Infant feeding with soy formula milk: effects on the testis and on blood testosterone levels in marmoset monkeys during the period of neonatal testicular activity.
Sharpe RM, Martin B, Morris K, Greig I, McKinnell C, McNeilly AS, Walker M. Hum Reprod 2002 Jul;17(7):1692-703.

SMA-fed males had mean testosterone levels of 2.8-3.1 ng/ml, typical of the 'neonatal testosterone rise', whereas SFM-fed males exhibited consistently lower mean levels (1.2-2.6 ng/ml); paired comparison in SMA-and SFM-fed co-twins at day 35-45 revealed 53-70% lower levels in 11 of 13 co-twins fed with SFM (P = 0.004).

Further evidence for suppression of testosterone levels in SFM-fed males came from comparison of the frequency of low testosterone levels (<0.5 ng/ml). In historical controls aged 35-45 days, two out of 22 values were <0.5 ng/ml, a similar frequency as found in control SMA-fed males (one out of 15 values <0.5 ng/ml). In contrast, 12 out of 15 values for SFM-fed males were <0.5 ng/ml (P < 0.001).

Based on the average isoflavone content of the SFM brand used, intake of isoflavones was estimated at 1.6-3.5 mg/kg/day in the SFM-fed marmosets which is 40-87% of that reported in 4 month human infants fed on a 100% SFM diet. It is therefore considered likely that similar, or larger, effects to those shown here in marmosets may occur in human male infants fed with SFM. Whether the changes described result in longer-term effects is under investigation.

Full Abstract Here


Neonatal exposure to genistein reduces expression of estrogen receptor alpha and androgen receptor in testes of adult mice.
Shibayama T, Fukata H, Sakurai K, Adachi T, Komiyama M, Iguchi T, Mori C. Endocr J 2001 Dec;48(6):655-63

Our results exhibited that the disruption of gene expression continued for long term such as 3 months after administration of genistein, even if no effect was found at conventional reproductive-toxicological level. We have shown that neonatal administration of weak estrogenic compound (genistein) affects male reproductive organs at molecular levels in adulthood.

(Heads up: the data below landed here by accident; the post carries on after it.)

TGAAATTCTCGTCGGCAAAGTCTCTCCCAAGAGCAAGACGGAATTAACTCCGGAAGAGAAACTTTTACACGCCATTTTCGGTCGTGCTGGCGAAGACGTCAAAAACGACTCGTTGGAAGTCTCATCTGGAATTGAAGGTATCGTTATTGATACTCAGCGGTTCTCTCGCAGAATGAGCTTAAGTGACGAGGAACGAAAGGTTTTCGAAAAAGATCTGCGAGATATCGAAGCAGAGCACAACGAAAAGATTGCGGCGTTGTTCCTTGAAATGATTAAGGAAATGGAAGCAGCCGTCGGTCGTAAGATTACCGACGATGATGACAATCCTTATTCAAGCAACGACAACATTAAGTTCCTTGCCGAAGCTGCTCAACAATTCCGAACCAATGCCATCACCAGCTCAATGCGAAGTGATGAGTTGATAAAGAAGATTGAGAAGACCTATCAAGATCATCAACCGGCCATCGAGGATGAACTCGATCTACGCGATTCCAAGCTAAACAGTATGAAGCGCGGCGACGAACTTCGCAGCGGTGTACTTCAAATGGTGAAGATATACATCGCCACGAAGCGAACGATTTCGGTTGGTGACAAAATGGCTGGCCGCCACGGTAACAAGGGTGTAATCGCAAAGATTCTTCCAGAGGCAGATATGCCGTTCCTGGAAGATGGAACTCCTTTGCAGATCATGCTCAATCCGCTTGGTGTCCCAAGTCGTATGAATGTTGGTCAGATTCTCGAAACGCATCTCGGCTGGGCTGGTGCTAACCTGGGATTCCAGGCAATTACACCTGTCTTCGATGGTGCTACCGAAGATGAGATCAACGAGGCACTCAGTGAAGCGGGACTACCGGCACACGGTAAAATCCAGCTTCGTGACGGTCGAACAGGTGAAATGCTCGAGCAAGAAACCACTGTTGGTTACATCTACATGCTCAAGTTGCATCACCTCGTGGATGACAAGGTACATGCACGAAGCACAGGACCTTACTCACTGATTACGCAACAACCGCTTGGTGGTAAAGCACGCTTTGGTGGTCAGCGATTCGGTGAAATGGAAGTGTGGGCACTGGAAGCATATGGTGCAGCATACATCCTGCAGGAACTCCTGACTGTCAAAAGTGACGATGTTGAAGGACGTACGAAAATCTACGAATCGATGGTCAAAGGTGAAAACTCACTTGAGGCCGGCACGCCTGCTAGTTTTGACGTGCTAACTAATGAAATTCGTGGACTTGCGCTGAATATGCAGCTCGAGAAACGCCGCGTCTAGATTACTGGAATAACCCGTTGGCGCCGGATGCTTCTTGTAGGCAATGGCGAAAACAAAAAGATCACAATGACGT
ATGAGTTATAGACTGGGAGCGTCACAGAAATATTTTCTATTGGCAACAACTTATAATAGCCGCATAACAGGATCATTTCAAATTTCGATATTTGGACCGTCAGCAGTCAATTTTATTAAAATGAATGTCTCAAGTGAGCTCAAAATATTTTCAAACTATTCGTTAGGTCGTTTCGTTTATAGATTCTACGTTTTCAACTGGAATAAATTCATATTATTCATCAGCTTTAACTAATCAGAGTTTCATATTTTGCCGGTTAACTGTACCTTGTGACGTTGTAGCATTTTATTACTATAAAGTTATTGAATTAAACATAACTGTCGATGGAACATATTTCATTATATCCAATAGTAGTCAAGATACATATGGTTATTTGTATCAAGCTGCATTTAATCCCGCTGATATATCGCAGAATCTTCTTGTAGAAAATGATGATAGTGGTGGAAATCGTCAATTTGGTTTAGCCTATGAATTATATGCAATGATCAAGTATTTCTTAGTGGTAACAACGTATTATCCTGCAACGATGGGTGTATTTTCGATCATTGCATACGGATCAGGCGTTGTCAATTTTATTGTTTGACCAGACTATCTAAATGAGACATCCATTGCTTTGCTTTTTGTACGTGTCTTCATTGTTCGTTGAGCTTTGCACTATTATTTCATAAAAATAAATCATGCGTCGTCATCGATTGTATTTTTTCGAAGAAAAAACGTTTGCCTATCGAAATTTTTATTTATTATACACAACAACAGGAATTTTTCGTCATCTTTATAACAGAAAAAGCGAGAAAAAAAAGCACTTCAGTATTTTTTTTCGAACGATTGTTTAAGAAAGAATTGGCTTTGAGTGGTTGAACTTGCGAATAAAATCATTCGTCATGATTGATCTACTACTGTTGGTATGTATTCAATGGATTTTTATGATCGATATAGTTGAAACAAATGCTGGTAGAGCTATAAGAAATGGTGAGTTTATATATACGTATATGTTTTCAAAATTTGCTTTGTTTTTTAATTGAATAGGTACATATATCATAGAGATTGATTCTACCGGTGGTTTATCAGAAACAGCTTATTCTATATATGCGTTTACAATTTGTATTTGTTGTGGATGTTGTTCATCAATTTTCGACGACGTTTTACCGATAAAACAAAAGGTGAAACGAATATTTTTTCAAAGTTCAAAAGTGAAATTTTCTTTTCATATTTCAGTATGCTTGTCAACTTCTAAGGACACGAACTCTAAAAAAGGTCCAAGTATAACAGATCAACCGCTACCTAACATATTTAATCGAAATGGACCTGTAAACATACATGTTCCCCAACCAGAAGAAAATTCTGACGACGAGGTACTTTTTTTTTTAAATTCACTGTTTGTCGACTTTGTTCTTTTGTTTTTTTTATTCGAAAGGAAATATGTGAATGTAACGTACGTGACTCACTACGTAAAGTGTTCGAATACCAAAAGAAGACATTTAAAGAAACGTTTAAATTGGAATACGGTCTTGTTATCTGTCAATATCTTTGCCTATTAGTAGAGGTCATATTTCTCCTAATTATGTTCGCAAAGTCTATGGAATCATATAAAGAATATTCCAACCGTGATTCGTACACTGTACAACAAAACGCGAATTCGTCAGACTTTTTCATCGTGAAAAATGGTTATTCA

Full Abstract Here


Neurobehavioral actions of coumestrol and related isoflavonoids in rodents.
Whitten PL, Patisaul HB, Young LJ. Neurotoxicol Teratol 2002 Jan-Feb;24(1):47-54

Treatment of rat dams with a 100-ppm coumestrol diet from birth to postnatal day (PND) 21 induced premature anovulation in female offspring, and treatment from birth to PND 10 suppressed sexual behavior in male offspring.

Full Abstract Here


Cross-species and interassay comparisons of phytoestrogen action.
Whitten PL, Patisaul HB. Environ Health Perspect 2001 Mar;109 Suppl 1:5-20

In vivo data show that phytoestrogens have a wide range of biologic effects at doses and plasma concentrations seen with normal human diets. Significant in vivoresponses have been observed in animal and human tests for bone, breast, ovary, pituitary, vasculature, prostate, and serum lipids. The doses reported to be biologically active in humans (0.4--10 mg/kg body weight/day) are lower than the doses generally reported to be active in rodents (10--100 mg/kg body weight/day), although some studies have reported rodent responses at lower doses.

Full Abstract Here


Genistein exerts estrogen-like effects in male mouse reproductive tract.
Strauss L, Makela S, Joshi S, Huhtaniemi I, Santti R. Mol Cell Endocrinol 1998 Sep 25;144(1-2):83-93

...genistein (2.5 mg s.c./kg of body weight/day for 9 days) reduced testicular and serum testosterone concentrations, pituitary LH-content and prostate weight.

These results suggest that in adult males, genistein induces the typical estrogenic effects in doses comparable to those present in soy-based diets.

Developmental estrogenization and prostatic neoplasia.
Santti R, Newbold RR, Makela S, Pylkkanen L, McLachlan JA. Prostate 1994;24(2):67-78

Full Abstract Here